The Water Project: Mukikanda Community 1A -  At The Dug Well
The Water Project: Mukikanda Community 1A -  Farming
The Water Project: Mukikanda Community 1A -  Farming
The Water Project: Mukikanda Community 1A -  Farming
The Water Project: Mukikanda Community 1A -  Landscape
The Water Project: Mukikanda Community 1A -  Water Source
The Water Project: Mukikanda Community 1A -  Compound

Project Status



Project Type:  Sand Dam

Regional Program: Southeastern Kenya WaSH Program

Impact: 1,000 Served

Project Phase:  In Service - Jul 2022

Functionality Status:  Functional

Project Features


Click icons to learn about each feature.



A thousand people depend on Mukikanda Community’s two open, hand-dug wells. Some people wake up as early as 4 a.m. to get to the water point before queues form…or before the water dries out for the day.

“The water point is far away,” explained 43-year-old farmer, Agnes Mutheki (pictured below at one of the wells). “I have to wake up at 4 a.m. and walk about 4 kilometers (2.38 miles) to acquire water for my family.”

“When the dug wells are dry, I have to walk several kilometers to purchase water from a vendor,” Agnes continued. “This is quite expensive, especially since I do not have crops to sell, thanks to the water scarcity.”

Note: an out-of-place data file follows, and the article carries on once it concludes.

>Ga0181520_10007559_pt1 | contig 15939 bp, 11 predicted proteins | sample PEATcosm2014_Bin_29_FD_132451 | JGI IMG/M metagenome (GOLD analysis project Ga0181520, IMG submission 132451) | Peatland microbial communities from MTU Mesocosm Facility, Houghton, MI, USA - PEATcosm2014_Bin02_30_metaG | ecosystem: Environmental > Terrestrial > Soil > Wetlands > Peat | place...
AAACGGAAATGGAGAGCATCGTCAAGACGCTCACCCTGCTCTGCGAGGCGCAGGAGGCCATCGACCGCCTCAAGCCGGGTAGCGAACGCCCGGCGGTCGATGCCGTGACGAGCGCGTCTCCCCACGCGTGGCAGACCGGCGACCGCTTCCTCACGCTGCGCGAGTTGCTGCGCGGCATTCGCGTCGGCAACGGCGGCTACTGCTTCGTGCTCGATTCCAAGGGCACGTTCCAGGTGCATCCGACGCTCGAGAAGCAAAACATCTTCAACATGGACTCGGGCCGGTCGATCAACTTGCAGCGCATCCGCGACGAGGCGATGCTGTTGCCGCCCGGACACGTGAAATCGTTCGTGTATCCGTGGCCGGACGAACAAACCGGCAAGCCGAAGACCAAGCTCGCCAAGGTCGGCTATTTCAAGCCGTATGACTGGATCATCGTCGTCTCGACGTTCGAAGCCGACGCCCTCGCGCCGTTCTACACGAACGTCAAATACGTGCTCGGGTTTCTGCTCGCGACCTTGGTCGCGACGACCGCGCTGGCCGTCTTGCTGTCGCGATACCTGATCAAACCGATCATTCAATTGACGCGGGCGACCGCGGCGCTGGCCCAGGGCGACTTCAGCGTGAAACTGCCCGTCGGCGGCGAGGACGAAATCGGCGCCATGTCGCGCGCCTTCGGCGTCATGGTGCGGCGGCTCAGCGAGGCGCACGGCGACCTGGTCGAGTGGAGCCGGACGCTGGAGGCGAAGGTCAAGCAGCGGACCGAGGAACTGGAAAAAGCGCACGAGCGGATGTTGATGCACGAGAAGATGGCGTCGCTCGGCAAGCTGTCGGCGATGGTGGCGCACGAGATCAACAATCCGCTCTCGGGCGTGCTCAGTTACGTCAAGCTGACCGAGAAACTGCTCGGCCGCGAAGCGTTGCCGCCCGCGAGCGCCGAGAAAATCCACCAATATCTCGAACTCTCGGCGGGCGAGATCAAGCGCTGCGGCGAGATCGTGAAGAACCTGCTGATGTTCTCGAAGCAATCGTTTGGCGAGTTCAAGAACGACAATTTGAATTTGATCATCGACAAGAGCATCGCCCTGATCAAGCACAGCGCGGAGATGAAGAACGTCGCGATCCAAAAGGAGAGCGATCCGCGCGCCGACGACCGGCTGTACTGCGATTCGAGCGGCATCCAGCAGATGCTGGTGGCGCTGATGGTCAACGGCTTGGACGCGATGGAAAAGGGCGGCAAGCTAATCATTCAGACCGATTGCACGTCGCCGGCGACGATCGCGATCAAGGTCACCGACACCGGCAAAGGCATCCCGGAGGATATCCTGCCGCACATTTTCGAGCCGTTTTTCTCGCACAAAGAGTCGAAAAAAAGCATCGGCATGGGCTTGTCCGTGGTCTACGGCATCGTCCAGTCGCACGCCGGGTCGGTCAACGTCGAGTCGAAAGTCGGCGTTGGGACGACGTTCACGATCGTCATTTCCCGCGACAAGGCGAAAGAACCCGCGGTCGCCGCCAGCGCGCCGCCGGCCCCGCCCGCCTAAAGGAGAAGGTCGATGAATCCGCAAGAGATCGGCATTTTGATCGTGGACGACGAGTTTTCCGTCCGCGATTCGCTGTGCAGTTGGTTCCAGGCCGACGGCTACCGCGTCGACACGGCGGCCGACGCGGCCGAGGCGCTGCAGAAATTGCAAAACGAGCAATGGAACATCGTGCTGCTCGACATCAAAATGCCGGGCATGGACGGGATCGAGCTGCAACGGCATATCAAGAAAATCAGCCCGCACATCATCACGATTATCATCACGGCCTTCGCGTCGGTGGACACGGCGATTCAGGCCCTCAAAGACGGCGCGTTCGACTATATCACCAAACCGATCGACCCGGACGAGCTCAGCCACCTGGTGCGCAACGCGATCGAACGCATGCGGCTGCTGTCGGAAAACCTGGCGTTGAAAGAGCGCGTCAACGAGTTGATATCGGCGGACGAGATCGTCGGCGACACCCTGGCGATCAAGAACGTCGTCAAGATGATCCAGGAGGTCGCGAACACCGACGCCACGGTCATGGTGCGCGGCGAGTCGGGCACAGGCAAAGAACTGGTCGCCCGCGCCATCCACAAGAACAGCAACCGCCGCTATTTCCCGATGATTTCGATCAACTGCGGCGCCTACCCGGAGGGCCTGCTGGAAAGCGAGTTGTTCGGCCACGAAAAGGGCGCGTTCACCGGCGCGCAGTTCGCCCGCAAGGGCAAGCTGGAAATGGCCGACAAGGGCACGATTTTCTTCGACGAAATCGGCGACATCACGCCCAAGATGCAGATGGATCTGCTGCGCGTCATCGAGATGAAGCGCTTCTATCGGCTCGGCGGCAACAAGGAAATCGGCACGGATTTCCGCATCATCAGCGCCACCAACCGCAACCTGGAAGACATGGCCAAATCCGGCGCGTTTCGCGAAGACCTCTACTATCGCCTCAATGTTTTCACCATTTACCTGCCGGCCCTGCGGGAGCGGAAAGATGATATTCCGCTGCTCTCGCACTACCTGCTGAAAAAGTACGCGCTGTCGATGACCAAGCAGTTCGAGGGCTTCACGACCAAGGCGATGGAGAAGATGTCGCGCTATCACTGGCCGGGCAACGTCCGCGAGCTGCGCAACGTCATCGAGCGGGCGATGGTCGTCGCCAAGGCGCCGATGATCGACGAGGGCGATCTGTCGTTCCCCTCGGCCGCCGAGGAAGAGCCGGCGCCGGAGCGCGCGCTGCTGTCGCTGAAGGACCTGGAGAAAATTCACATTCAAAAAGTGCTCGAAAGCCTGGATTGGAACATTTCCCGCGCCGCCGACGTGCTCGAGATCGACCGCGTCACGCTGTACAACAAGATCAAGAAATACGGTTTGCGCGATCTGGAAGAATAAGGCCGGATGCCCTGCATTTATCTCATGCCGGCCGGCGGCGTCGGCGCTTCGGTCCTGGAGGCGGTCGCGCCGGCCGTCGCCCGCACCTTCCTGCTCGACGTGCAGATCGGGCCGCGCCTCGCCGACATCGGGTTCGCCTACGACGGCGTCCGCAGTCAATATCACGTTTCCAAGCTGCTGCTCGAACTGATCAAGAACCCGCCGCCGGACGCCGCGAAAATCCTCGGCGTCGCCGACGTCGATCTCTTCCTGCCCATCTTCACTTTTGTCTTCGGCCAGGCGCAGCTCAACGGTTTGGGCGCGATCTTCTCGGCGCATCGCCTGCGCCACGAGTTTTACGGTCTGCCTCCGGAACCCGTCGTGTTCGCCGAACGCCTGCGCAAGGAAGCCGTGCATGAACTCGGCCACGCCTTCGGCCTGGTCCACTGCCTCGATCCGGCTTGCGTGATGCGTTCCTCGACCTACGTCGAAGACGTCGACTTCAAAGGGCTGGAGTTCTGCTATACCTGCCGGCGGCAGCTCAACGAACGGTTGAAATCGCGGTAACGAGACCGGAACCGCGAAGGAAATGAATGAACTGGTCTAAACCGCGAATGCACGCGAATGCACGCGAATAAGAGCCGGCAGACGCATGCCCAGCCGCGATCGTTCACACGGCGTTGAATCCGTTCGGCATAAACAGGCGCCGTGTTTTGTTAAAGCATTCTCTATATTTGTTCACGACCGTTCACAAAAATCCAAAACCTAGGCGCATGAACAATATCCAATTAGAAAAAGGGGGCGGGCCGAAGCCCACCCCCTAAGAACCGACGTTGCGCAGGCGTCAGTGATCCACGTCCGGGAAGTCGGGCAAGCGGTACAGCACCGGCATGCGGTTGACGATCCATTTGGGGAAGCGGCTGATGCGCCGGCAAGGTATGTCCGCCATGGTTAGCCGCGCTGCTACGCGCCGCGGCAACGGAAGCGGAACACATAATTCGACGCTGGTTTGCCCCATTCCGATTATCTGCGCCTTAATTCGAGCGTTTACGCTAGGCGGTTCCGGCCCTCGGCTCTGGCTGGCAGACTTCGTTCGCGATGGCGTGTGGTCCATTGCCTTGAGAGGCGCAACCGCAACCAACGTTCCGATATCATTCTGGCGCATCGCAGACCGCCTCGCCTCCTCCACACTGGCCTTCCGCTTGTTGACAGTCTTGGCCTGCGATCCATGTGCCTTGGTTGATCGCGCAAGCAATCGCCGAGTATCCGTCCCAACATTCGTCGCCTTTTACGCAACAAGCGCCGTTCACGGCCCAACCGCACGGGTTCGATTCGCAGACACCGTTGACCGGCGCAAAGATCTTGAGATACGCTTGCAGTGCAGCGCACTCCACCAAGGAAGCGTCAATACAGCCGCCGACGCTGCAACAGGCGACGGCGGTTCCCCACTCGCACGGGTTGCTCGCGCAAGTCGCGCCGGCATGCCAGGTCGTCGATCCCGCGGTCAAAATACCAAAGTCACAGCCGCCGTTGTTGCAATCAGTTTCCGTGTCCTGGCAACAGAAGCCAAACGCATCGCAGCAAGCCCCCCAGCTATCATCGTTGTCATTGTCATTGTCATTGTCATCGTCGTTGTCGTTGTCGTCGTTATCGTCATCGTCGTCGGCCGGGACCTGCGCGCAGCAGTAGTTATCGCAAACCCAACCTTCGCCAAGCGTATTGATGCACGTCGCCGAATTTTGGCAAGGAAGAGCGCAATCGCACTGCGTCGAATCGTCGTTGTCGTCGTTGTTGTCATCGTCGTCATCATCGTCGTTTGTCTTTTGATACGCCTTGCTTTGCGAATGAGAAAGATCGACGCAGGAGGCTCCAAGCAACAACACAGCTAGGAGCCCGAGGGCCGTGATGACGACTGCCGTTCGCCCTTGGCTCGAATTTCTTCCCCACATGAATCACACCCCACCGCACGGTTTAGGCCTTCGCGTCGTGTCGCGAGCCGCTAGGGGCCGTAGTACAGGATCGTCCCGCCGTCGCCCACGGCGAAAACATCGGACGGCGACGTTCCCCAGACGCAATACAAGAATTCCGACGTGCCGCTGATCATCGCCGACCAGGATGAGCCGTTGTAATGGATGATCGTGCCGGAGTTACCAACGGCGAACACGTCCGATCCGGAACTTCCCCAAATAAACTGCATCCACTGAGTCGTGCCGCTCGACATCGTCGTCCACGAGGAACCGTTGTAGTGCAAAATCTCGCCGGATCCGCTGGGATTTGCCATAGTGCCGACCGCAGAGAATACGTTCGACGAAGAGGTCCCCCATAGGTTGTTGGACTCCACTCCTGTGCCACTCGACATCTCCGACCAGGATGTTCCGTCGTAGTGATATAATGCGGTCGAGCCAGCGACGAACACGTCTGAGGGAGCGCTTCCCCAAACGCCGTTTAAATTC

The low quantity of water has led to quarrels between community members: everyone wants to finish up and concentrate on other affairs. And it’s easy to understand why. The long distances some people have to travel and endless lines at each water point mean that many of the water-fetchers don’t return home from fetching water until the afternoon. By then, they lack the energy to cook, clean, farm, or even, in the childrens’ case, study.

“I have to go the water points and bring water to school, which affects my academic performance,” said 14-year-old Dickson K (pictured above).

For Dickson, fetching water for his family is more than just tedious and inconvenient. “The dug wells are dangerous,” he explained. “One can fall inside the pit.”

“The contaminated water from these water points have also led to issues such as stomachache,” Dickson continued, “Which makes me uncomfortable while learning in class.”

That’s another problem: after going through so much trouble to procure the water, it makes the community members sick. The dug wells are open to contamination from both the community members and their livestock. This exposes the residents to infections such as typhoid, amoeba, dysentery, diarrhea, and more.

“The water is contaminated, but I do not have any other option besides drinking it and using it for cooking,” Agnes explained. “It is also difficult for me to uphold proper hygiene and sanitation because I have to use the available water sparingly.”